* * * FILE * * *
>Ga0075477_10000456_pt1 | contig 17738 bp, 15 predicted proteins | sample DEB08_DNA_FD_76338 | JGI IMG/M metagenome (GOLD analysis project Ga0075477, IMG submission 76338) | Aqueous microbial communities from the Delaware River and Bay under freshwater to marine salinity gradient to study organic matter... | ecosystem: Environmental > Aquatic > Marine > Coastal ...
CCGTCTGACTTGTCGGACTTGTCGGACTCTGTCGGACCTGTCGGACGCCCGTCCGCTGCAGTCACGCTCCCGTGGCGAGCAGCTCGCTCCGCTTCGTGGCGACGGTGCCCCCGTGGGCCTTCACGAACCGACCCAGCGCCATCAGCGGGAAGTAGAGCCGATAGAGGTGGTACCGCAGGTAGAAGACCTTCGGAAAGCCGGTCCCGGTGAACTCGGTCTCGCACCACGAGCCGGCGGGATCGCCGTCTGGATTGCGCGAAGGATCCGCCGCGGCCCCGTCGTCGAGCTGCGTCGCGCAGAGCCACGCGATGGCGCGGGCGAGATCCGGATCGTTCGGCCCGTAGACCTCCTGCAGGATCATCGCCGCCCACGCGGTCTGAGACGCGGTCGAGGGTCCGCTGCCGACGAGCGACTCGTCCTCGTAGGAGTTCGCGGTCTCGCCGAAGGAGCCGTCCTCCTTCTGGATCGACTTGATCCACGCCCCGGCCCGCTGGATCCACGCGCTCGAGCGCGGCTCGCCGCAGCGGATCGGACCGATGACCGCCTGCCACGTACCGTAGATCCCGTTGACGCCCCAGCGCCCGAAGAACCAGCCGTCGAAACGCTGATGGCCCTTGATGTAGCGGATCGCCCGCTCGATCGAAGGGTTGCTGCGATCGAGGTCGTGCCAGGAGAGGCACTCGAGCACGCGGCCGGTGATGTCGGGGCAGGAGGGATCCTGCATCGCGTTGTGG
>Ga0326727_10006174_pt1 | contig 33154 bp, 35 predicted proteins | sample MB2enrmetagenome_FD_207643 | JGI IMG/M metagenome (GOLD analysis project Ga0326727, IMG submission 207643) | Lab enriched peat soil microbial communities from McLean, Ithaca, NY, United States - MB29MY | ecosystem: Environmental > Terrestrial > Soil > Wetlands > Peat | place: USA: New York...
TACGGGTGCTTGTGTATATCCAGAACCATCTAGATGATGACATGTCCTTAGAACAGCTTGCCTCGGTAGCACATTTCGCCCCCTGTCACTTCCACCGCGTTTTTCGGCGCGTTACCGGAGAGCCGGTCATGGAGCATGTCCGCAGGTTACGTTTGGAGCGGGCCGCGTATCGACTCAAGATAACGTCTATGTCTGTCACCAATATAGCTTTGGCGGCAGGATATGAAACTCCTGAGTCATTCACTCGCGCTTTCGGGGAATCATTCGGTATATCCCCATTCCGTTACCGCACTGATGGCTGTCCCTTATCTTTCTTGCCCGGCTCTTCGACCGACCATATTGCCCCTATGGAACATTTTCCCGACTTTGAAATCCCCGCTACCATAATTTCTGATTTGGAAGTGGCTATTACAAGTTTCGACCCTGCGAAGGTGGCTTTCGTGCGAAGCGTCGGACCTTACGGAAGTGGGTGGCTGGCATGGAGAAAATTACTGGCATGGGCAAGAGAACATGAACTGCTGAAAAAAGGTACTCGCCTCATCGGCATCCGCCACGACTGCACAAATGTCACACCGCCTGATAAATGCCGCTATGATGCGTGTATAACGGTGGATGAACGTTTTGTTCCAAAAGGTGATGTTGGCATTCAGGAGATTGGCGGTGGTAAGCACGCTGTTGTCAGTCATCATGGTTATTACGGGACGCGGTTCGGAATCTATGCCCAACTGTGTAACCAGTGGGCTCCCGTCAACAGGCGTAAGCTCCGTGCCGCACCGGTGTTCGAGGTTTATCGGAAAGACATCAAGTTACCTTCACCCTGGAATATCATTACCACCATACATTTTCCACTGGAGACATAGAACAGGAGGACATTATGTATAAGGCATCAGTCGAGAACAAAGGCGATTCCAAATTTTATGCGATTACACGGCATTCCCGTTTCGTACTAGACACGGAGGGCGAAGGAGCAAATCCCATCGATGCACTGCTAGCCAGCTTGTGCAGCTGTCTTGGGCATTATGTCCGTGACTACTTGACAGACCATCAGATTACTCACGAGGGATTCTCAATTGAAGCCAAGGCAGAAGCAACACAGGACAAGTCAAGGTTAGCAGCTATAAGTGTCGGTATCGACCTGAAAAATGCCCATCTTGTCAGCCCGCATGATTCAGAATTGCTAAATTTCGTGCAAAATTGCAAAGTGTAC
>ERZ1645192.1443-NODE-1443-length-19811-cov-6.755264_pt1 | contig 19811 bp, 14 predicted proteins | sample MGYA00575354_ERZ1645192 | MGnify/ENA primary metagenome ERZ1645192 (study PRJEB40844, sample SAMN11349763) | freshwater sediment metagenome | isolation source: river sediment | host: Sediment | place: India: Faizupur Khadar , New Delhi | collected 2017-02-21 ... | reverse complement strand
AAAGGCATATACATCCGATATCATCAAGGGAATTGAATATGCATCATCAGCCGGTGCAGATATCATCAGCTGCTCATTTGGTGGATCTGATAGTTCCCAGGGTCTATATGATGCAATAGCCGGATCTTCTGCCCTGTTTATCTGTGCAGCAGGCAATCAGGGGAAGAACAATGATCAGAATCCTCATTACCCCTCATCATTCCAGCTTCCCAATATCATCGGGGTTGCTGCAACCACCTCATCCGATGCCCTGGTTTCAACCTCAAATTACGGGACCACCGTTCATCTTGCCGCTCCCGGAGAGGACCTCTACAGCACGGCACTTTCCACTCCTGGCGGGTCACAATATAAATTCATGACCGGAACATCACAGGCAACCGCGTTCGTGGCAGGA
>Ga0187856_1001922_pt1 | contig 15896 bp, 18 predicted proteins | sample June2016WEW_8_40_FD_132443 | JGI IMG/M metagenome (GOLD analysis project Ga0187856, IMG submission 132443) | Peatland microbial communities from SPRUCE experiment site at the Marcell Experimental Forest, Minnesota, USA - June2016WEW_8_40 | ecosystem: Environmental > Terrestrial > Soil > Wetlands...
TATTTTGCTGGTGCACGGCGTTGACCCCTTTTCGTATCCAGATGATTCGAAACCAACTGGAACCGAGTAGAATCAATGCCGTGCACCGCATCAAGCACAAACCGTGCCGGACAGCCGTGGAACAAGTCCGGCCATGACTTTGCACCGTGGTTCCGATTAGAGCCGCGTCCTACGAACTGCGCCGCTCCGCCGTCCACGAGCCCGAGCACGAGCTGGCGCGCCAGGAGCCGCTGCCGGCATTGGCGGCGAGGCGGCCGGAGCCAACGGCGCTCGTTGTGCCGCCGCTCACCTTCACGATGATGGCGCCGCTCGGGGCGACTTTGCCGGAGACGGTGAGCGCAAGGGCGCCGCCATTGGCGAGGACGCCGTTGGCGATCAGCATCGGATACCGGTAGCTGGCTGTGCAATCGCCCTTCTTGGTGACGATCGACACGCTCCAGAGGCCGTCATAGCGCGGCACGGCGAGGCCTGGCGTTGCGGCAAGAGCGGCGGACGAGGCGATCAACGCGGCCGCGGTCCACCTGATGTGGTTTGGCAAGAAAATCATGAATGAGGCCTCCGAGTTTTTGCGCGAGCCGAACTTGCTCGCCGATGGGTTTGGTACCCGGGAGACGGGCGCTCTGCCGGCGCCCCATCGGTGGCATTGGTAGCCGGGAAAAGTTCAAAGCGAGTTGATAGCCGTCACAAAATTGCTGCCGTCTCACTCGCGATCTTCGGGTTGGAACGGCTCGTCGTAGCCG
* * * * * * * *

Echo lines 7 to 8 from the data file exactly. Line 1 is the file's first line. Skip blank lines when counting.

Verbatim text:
>Ga0187856_1001922_pt1 | contig 15896 bp, 18 predicted proteins | sample June2016WEW_8_40_FD_132443 | JGI IMG/M metagenome (GOLD analysis project Ga0187856, IMG submission 132443) | Peatland microbial communities from SPRUCE experiment site at the Marcell Experimental Forest, Minnesota, USA - June2016WEW_8_40 | ecosystem: Environmental > Terrestrial > Soil > Wetlands...
TATTTTGCTGGTGCACGGCGTTGACCCCTTTTCGTATCCAGATGATTCGAAACCAACTGGAACCGAGTAGAATCAATGCCGTGCACCGCATCAAGCACAAACCGTGCCGGACAGCCGTGGAACAAGTCCGGCCATGACTTTGCACCGTGGTTCCGATTAGAGCCGCGTCCTACGAACTGCGCCGCTCCGCCGTCCACGAGCCCGAGCACGAGCTGGCGCGCCAGGAGCCGCTGCCGGCATTGGCGGCGAGGCGGCCGGAGCCAACGGCGCTCGTTGTGCCGCCGCTCACCTTCACGATGATGGCGCCGCTCGGGGCGACTTTGCCGGAGACGGTGAGCGCAAGGGCGCCGCCATTGGCGAGGACGCCGTTGGCGATCAGCATCGGATACCGGTAGCTGGCTGTGCAATCGCCCTTCTTGGTGACGATCGACACGCTCCAGAGGCCGTCATAGCGCGGCACGGCGAGGCCTGGCGTTGCGGCAAGAGCGGCGGACGAGGCGATCAACGCGGCCGCGGTCCACCTGATGTGGTTTGGCAAGAAAATCATGAATGAGGCCTCCGAGTTTTTGCGCGAGCCGAACTTGCTCGCCGATGGGTTTGGTACCCGGGAGACGGGCGCTCTGCCGGCGCCCCATCGGTGGCATTGGTAGCCGGGAAAAGTTCAAAGCGAGTTGATAGCCGTCACAAAATTGCTGCCGTCTCACTCGCGATCTTCGGGTTGGAACGGCTCGTCGTAGCCG